THE MARKETING juggernaut otherwise know as the men's tennis tour announced yesterday it will roll into two new territories in the next two years when the ATP Tour Championship moves on from Hanover. The Championship is the end-of-season round-robin tournament for the top eight men of the year and is held towards the end of November. Tim Henman reached the semi- final in Germany last year, picking up pounds 190,000 of the tournament's pounds 2.25m prizemoney in the process. Traditionally, the Championship has been held in the same city for several years and then moved on, but the ATP announced yesterday it will take place in Lisbon next year and the then in Sao Paulo in 2001. "Both fit in perfectly with our strategy to bring our Championship event to different leading cities around the world," Mark Miles, the chief executive of the ATP said. In other words, both countries were prepared to pay more for the right to stage the event. Figures are not released, but it is understood that Barcelona's failed bid was worth some pounds 1.2m less to the tennis authorities and ISL, their marketing licensers, than the successful cities' bids. ISL paid $1.2bn (pounds 750m) in April to market the Tour Championship and the Super 9 tournament (the nine "next-best" events after the Grand Slams) over the next decade. Among its other clients are the International Olympic Committee, football's world and European governing bodies, Fifa and Uefa, and the world governing bodies of basketball (Fiba) and swimming (Fina). Winning and losing? Taking part? Forget all that. It's the branding of the product to achieve optimal market penetration that matters. Tiddlywinks, anyone?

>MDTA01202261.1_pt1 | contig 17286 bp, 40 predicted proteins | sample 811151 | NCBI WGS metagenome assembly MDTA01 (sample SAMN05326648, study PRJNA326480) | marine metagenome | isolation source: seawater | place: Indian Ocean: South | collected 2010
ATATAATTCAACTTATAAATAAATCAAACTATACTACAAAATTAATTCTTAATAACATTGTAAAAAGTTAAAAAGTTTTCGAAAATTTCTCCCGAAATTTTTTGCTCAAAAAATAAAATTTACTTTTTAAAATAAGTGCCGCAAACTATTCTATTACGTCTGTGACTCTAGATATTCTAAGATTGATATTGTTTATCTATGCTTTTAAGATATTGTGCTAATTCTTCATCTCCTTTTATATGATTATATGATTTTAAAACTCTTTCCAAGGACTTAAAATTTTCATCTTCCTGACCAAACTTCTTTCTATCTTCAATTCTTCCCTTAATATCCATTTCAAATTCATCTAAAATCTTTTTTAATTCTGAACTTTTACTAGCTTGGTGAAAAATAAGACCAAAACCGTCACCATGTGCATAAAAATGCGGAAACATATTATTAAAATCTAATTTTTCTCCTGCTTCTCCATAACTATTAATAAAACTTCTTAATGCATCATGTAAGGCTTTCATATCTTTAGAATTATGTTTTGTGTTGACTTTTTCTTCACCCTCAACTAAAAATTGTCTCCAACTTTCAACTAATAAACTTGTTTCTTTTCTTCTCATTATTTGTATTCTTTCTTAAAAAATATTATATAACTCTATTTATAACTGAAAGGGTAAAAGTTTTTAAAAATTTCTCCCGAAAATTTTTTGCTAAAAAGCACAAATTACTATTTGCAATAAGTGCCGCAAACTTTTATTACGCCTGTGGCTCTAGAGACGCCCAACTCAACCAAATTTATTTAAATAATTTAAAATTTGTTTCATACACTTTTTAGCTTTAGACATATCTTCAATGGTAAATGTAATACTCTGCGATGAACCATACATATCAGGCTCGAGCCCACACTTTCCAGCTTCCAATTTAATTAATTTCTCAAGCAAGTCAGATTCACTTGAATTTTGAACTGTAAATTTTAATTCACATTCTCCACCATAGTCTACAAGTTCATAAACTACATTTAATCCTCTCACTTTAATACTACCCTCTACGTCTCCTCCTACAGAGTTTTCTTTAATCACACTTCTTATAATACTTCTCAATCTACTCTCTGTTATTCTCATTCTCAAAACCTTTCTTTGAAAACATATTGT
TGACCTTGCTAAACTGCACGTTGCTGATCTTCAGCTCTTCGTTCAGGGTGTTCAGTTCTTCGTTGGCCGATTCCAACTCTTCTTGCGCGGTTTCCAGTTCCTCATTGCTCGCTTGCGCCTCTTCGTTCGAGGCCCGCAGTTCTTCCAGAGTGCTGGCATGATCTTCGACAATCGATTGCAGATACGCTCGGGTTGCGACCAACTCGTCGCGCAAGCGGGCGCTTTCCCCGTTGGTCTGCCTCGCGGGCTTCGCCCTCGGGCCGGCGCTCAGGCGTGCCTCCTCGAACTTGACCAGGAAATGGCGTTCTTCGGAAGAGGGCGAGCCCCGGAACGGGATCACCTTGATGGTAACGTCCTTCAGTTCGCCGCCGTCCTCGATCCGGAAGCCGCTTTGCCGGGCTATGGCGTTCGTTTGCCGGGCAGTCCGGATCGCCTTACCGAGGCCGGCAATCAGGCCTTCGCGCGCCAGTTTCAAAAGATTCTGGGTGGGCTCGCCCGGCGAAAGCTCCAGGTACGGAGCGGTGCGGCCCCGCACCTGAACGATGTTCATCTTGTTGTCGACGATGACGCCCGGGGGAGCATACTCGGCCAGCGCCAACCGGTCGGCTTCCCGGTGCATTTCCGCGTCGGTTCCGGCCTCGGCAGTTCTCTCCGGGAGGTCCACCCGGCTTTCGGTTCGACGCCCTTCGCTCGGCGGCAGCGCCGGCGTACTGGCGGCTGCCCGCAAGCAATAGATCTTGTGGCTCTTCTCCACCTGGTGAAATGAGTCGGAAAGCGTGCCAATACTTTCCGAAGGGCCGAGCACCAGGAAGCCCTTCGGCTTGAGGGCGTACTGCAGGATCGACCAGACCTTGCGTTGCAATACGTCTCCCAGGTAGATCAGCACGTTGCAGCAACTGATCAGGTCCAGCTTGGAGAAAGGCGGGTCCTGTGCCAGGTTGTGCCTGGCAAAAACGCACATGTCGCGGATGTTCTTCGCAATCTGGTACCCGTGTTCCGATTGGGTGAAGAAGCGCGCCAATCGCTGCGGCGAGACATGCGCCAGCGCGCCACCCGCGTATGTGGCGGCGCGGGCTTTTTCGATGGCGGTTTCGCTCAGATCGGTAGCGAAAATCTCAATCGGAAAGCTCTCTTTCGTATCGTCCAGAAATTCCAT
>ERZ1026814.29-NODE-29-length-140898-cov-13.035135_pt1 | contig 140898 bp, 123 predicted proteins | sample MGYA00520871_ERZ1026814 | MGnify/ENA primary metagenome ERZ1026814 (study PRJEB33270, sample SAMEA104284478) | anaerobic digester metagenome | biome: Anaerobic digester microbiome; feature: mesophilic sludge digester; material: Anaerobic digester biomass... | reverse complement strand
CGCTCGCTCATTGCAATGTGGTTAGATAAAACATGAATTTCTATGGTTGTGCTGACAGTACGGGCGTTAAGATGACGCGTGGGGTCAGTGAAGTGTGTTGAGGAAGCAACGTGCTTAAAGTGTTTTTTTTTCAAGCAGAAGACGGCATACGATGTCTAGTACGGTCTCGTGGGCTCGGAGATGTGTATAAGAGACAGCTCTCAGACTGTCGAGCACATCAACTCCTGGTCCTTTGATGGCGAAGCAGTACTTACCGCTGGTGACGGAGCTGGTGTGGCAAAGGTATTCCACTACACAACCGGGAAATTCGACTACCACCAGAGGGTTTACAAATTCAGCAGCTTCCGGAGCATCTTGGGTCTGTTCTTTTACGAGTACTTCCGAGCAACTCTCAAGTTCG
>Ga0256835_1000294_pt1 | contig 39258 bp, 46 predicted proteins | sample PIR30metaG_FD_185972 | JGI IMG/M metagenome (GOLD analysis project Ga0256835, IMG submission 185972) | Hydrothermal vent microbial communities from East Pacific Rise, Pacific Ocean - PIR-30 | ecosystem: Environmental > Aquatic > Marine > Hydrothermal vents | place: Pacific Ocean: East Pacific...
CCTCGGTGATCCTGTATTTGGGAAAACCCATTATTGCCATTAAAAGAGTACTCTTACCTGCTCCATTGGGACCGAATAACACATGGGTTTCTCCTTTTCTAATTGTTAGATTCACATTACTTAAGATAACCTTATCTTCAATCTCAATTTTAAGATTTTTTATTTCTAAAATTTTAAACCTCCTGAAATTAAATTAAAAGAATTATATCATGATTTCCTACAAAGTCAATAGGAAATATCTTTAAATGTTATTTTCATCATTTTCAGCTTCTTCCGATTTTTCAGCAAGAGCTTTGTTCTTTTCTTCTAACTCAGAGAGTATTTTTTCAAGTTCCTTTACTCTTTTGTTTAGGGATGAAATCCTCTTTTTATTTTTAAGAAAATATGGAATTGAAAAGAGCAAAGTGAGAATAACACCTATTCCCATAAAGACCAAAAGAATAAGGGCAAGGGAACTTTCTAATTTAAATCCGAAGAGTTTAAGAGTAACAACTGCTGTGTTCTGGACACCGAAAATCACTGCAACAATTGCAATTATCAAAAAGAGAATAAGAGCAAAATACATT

IT'S GOOD to know that all the money being poured into the game will benefit our players, not least Greg Rusedski, who recently signed a 10- year deal with the sportswear manufacturer, Donnay. His potential earnings are enormous, and the deal could net him $50m (pounds 31m). All he has to do is win every Grand Slam (all 40 of them) in the next decade and simultaneously reach No 1 in the world and then stay there for the whole 10 years and the money is his. Should Rusedski fall short of his modest targets, the British No 2 will still receive $1m (pounds 600,000) for each Grand Slam win, and the same amount for each year he is No 1 in the world. And should he fail even to do that? Well, there's some rackets and kit.
IT WAS not a good day for Germany's B Becker yesterday, as he lost in the first round of the boys' singles. Fortunatelly for Boris, it was not everyone's favourite ginger-haired German who was eliminated, but Benjamin Becker, an unrelated compatriot of the 31-year old three-times champion.